Ernesto Spotted by Satellite, Could Become Hurricane
This visible image of Tropical Storm Ernesto was captured by NOAA's GOES-13 satellite on August 6 at 11:45 a.m. EDT. Ernesto was located south of central Cuba at that time.
CREDIT: NASA GOES Project
Tropical Storm Ernesto is churning its way across the Caribbean, with satellites and hurricane hunter aircraft keeping tabs on the storm and its strength.
Hurricane hunters flew into Ernesto this morning (Aug. 6) and found deep convection (rising air that forms the thunderstorms that make up a tropical cyclone), indicating that the storm was strengthening. NASA satellite measurements also indicate a strengthening storm.
Currently, the tropical storm has maximum sustained winds of 65 mph (100 kph). To become a hurricane, as it possibly could later tonight, the storm's winds will have to hit at least 74 mph (119 kph).
Tropical Storm Ernesto formed on Aug. 2 and dumped rain on the islands of the Lesser Antilles as it made its way westward. The storm is currently 160 miles (260 kilometers) east-northeast of Cabo Gracias a Dios on the border of Nicaragua and Honduras.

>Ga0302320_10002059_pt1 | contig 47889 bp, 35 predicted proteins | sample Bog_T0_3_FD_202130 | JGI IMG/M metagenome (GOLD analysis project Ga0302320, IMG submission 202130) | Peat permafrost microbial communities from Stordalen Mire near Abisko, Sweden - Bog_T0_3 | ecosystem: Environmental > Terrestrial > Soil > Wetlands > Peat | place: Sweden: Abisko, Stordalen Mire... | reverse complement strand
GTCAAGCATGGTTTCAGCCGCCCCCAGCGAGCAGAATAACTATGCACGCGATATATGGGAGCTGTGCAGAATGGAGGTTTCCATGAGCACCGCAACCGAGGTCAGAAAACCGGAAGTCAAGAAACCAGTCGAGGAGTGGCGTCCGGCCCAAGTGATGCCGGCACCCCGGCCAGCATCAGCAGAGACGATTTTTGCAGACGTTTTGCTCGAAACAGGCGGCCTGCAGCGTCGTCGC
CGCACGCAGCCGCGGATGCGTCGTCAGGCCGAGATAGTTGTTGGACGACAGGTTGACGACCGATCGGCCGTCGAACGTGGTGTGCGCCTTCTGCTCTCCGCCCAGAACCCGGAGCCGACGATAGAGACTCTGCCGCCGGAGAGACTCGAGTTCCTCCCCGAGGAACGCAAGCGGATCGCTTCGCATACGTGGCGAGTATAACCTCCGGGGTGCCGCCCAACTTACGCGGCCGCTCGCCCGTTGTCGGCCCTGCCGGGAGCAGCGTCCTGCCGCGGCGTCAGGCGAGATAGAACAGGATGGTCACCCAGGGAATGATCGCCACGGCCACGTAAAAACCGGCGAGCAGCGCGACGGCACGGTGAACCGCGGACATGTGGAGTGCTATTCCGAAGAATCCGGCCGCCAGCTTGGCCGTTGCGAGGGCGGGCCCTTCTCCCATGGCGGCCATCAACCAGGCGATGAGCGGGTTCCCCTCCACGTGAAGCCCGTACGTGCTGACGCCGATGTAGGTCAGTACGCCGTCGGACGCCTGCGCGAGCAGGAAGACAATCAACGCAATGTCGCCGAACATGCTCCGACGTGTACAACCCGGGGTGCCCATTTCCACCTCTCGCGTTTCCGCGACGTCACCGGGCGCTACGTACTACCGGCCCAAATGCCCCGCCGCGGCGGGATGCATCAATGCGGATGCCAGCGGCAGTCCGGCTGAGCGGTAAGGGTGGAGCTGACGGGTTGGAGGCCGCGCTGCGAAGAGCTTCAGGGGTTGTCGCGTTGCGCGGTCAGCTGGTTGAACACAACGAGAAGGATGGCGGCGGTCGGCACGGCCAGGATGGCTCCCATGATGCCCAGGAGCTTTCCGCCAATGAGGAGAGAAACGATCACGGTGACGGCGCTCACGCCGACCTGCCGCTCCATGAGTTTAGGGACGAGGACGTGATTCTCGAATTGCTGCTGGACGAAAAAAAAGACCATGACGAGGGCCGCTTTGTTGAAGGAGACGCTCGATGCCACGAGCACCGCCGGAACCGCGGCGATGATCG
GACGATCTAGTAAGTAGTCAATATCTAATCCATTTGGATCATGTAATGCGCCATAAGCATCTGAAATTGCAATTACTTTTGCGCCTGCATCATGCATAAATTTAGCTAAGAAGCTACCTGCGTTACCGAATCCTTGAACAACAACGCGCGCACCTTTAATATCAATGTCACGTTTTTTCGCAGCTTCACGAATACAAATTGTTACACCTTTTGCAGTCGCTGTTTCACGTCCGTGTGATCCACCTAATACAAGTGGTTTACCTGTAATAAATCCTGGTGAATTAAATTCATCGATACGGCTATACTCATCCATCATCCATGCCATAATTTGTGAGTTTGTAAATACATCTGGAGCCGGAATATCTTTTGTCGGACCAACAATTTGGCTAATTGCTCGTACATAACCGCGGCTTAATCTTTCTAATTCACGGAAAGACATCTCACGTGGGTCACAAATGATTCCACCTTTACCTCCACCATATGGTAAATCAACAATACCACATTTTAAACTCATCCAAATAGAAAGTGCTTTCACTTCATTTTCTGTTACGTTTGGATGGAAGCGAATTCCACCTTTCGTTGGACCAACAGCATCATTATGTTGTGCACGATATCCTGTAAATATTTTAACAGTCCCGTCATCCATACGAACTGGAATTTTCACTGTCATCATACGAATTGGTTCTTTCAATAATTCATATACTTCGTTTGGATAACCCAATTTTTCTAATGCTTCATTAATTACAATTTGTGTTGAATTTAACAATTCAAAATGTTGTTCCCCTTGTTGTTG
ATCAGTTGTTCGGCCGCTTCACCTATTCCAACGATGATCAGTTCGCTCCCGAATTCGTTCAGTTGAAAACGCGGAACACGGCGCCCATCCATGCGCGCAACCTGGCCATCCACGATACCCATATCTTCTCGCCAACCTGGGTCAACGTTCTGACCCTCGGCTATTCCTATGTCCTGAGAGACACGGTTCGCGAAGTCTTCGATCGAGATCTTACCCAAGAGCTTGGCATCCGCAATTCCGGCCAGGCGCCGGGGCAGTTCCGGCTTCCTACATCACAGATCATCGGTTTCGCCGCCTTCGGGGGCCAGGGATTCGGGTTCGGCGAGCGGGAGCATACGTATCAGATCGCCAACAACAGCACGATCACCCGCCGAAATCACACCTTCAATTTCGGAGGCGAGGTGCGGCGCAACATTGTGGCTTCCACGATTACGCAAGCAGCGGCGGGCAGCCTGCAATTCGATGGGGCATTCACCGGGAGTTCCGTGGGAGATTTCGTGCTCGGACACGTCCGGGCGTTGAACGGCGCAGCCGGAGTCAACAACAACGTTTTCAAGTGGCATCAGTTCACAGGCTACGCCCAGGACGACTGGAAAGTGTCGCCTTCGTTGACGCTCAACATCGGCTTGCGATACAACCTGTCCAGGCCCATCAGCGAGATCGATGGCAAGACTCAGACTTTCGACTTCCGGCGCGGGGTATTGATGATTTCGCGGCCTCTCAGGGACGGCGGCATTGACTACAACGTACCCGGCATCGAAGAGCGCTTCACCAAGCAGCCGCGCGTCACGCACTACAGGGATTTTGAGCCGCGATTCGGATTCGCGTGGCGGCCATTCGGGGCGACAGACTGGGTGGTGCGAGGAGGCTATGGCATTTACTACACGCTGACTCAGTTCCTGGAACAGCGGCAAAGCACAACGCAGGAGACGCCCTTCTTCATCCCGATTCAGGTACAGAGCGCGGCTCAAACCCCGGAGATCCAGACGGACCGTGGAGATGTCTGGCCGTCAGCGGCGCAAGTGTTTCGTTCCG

A tropical storm warning — meaning tropical storm conditions are expected in the area within 36 hours — has been issued for the coast of Honduras from the border with Nicaragua westward, according to the latest update from the U.S. National Hurricane Center. A hurricane watch has been issued for the entire coast of Belize and a hurricane warning for Chetumal to Punta Allen on the east coast of the Yucatan Peninsula.
Ernesto is expected to bring rains between 3-5 inches with isolated spots between 4-8 inches, which could cause flash floods and mudslides. Storm surge will also be a concern for coastal areas.
Ernesto is the fifth named storm of the 2012 Atlantic hurricane season and will be the second hurricane if it becomes one. Florence, which formed just after it, has weakened and become a post-tropical cyclone, meaning it no longer has the characteristics of a tropical cyclone but could still pack heavy rains and winds.
The National Oceanic and Atmospheric Administration will be issuing an updated forecast for the remainder of the 2012 season on Thursday (Aug. 9). August and September are typically the busiest months of the hurricane season.
This article was provided by OurAmazingPlanet, a sister site of SPACE.com.
MORE FROM SPACE.com